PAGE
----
RevWar Revolutionary War Book Club discussion

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Reading Recs

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message 1: by Travis (new)

Travis Bowman (peterfrancisco) | 9 comments Mod
Post suggestions here for books you think would be interesting to read as a group.


message 2: by Amber (new)

Amber | 3 comments Bunker Hill by Janet Tinney has to be my most recommended. I have read this book so many times, and I learn something new about the early days of the Revolution each time I pick it up. The Keeping Room, Washington's Lady, Sons of Glory, Paul Revere's Ride, Hercules of the Revolution, Martha Washington, Washington in the Revolution, To Try Men's Souls, are ones that I would reccomend. Of course, I have more. : ) I have read and re-read so many books on this subject.


message 3: by Travis (new)

Travis Bowman (peterfrancisco) | 9 comments Mod
Keep the suggestions coming! I have a long list as well, but those that top the list include Robert Morris: Financier of the American Revolution and The Revolutionary Paul Revere. I know we're currently reading a book on this topic, but I'm particularly interested in Long, Obstinate, and Bloody: The Battle of Guilford Courthouse frankly because I heard it attempts to discredit Peter Francisco's involvement in that battle. I'll read anything on Lafayette. Also interested in Signing Their Lives Away and Declaration by William Hogeland. I'd be remiss if I didn't also suggest my own book Hercules of the Revolution: a novel based on the life of Peter Francisco.


message 4: by Wilson (new)

Wilson Hines (wilsonhines) Eating into 1776 now, Hazel. Gail Luckett, in the group, read it back in September!


message 5: by Wilson (new)

Wilson Hines (wilsonhines) Hazel wrote: "Tell me what you think, Wilson, everyone who has read it has told me it was really good."

Hazel, it's a good read. I spent yesterday with it and much less time today, but I am over half way through and the book is fantastic. Doesn't quite read like a novel, but doesn't quite read like a monograph, either. I look forward to more from the author!


message 6: by Wilson (new)

Wilson Hines (wilsonhines) Samuel Adams A Life by Ira Stoll I bought this a couple weeks ago, look forward to it. Wow, I look forward to a lot of things lol


message 7: by Wilson (new)

Wilson Hines (wilsonhines) OMG, PEOPLE! I can't say how much I appreciate reading 1776 BEFORE starting to read "The Road to Guildford..." - It has made such a fantastic difference just knowing "the lay of the land."


message 8: by Heather (new)

Heather (thebookstand) | 6 comments Sounds like I need to read that book, Wilson!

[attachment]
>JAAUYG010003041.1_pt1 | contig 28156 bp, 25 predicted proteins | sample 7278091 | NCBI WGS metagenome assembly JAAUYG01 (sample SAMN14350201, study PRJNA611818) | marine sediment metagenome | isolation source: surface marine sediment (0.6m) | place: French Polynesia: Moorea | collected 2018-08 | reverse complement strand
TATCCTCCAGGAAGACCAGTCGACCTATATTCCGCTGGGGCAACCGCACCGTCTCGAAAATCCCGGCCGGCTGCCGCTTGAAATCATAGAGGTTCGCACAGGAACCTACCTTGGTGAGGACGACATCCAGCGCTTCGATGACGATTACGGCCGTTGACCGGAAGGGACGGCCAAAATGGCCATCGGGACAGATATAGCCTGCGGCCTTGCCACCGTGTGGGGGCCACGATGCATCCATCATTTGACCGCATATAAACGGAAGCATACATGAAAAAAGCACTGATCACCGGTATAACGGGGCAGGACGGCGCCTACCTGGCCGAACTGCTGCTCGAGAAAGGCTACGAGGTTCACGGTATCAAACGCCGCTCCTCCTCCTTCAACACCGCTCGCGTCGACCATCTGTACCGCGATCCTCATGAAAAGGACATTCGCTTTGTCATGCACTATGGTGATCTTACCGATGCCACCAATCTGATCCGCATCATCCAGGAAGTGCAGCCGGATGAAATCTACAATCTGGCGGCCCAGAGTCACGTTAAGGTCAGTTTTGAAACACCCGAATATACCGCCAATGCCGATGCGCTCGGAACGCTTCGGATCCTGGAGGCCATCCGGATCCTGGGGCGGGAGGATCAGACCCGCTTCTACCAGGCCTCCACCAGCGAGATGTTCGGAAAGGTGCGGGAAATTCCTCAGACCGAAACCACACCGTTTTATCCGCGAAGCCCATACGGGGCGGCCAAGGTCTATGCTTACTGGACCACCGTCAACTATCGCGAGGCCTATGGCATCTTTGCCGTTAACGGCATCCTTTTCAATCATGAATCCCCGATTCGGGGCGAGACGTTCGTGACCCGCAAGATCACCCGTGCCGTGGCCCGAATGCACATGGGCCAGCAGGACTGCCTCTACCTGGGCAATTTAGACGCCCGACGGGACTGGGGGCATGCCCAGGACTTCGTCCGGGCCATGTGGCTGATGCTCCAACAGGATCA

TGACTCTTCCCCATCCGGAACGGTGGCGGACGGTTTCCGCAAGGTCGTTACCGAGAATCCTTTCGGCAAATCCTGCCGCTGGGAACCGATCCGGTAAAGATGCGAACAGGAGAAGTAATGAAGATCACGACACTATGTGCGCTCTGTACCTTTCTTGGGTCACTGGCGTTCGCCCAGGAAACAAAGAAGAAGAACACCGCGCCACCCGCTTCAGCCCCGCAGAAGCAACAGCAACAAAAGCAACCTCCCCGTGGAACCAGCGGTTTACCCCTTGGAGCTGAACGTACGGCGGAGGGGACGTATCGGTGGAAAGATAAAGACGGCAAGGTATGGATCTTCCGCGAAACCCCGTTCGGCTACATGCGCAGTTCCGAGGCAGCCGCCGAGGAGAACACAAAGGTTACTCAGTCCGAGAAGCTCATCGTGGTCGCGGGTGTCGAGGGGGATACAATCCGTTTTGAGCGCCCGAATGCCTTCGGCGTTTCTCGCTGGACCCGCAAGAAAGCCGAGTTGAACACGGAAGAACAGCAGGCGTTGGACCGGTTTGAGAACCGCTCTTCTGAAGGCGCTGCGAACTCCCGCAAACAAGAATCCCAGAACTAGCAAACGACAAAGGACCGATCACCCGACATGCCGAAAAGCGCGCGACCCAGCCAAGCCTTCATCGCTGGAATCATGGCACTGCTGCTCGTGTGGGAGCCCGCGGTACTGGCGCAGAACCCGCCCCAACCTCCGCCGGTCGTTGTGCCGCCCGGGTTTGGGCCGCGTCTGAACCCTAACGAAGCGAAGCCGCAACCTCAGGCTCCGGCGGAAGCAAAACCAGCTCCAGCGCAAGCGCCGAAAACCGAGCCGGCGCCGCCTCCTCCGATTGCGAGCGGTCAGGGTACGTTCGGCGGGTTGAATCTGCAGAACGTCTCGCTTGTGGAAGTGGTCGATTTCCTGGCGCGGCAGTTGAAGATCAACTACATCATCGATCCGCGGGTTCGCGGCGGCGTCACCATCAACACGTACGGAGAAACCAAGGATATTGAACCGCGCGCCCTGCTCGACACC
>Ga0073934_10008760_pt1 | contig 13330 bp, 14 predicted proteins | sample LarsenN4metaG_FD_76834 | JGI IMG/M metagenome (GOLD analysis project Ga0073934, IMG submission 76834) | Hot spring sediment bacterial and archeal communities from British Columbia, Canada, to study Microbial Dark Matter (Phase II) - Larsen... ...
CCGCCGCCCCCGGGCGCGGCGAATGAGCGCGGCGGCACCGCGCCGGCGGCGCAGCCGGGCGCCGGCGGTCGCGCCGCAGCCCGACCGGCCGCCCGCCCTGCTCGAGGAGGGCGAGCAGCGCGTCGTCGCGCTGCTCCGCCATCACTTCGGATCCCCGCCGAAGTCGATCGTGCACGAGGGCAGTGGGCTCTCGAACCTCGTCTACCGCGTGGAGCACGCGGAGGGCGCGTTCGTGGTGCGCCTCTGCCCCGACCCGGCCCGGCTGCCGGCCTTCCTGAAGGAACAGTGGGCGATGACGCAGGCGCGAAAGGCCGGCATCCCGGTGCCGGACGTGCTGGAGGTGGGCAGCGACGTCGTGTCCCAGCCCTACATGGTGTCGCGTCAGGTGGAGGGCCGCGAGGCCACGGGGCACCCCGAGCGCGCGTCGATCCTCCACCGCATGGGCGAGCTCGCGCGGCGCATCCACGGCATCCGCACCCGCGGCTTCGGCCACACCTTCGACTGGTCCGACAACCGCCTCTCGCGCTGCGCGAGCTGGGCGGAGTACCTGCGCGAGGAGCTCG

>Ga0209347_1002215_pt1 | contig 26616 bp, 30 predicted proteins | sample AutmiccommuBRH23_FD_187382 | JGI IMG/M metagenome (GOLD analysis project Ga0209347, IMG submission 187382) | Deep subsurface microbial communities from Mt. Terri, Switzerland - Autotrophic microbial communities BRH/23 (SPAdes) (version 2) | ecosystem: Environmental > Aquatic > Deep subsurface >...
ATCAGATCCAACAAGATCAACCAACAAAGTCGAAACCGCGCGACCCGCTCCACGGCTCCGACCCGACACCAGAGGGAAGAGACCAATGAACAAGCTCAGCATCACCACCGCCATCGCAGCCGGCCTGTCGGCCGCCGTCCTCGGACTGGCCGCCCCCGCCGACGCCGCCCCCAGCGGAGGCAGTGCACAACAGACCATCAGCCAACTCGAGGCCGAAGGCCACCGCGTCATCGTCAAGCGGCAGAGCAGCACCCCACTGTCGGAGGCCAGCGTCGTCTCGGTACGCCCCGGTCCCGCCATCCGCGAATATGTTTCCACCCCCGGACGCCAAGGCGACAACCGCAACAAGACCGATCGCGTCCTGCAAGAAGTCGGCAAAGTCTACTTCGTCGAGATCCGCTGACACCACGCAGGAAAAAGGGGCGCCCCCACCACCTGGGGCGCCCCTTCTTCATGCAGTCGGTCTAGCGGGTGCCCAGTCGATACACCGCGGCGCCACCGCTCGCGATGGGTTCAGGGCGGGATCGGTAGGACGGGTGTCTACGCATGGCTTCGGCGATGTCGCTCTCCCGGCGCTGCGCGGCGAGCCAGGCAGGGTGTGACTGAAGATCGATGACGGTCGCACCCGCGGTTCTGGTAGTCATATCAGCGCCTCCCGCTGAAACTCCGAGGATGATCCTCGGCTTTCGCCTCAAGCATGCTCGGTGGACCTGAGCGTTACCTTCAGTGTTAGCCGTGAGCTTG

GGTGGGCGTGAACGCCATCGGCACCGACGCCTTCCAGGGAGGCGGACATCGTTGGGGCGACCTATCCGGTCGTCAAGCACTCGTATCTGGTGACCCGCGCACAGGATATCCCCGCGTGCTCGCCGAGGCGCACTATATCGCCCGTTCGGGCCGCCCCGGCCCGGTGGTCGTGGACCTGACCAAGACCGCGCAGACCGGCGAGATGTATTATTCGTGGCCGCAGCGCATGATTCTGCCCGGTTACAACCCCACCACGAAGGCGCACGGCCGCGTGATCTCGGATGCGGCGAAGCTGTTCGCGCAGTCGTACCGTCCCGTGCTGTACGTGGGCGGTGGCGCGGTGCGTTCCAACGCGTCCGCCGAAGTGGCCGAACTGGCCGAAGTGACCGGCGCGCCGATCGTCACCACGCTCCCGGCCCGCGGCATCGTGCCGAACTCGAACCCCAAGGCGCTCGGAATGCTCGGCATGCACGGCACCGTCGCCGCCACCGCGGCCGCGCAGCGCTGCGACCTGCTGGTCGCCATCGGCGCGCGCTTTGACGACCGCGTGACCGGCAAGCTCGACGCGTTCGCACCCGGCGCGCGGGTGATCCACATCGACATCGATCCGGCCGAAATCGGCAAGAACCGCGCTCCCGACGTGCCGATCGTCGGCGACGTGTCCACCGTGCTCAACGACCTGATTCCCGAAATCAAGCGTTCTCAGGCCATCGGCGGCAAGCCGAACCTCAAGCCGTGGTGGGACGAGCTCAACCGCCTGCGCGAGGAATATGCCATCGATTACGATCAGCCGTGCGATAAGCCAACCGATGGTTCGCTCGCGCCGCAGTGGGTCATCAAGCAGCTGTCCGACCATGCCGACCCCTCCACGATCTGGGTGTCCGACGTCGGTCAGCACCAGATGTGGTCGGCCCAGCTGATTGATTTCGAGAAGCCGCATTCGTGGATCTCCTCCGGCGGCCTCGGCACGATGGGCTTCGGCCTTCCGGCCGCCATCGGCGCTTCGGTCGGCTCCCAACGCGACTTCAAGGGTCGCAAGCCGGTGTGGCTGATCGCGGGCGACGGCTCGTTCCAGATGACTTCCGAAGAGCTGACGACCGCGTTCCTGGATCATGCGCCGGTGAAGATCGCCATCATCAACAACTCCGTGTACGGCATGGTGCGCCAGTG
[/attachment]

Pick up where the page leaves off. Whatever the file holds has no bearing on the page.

message 9: by Todd (new)

Todd Andrlik (raglinen) | 4 comments Bailyn, Bernard. The Ordeal of Thomas Hutchinson. Harvard University Press, 1974.

Breen, T.H. The Marketplace of Revolution: How Consumer Politics Shaped American Independence. Oxford University Press, 2004.

Fischer, David Hackett. Paul Revere’s Ride. Oxford University Press, 1994.

Galvin, John R. The Minute Men: The First Fight: Myths and Realities of the American Revolution. Potomac Books, 1989.

Hibbert, Christopher. Redcoats and Rebels. Grafton Books, 1990.

Ketchum, Richard M. The Battle for Bunker Hill. Doubleday, 1962.

Maier, Pauline. From Resistance to Revolution: Colonial Radicals and the Development of American Opposition to Britain, 1765-1776. W.W. Norton & Company, 1991.

Schlesinger, Arthur M. Prelude to Independence: The Newspaper War on Britain, 1764-1776. New York: Alfred A. Knopf, 1958.

Tyler, John W. Smugglers & Patriots: Boston Merchants and the Advent of the American Revolution. Northeastern University Press, 1986.

Young, Alfred F. Masquerade: The Life and Times of Deborah Sampson, Continental Soldier. Vintage Books, 2004.

Young, Alfred F. The Shoemaker and the Tea Party: Memory and the American Revolution. Beacon Press, 1999.


message 10: by Mark (new)

Mark Singer (markesinger) | 16 comments My current favorite book on the RevWar is Almost a Miracle: The American Victory in the War of Independence by John Ferling. It's a well-written military history and I have read it twice in the past year. Another good read on a crucial campaign is Saratoga: Turning Point of America's Revolutionary War by Richard M Ketchum. For biographies, I like John Paul Jones: A Sailor's Biography by Samuel Eliot Morison.


message 11: by Travis (new)

Travis Bowman (peterfrancisco) | 9 comments Mod
Thanks for the recs, Mark! I'd be interested in reading the John Paul Jones bio, too.


message 12: by Angie (new)

Angie | 8 comments I have so many books on my list I don't know where to start! I am currently reading Robert Middlekauff's The Glorious Cause: The American Revolution, 1763-1789. Its a great general history book because it covers the social, political, economic an military aspects of the Rev.


message 13: by Heather (new)

Heather (thebookstand) | 6 comments I have that book, too, Angie. I'm looking forward to reading it and Rise to Rebellion: A Novel of the American Revolution!


message 14: by Angie (new)

Angie | 8 comments Jeff Shaara is a good author so I think you'll enjoy Rise to Rebellion.


message 15: by Steve (new)

Steve Boothe (Smoothe_1) | 49 comments Mod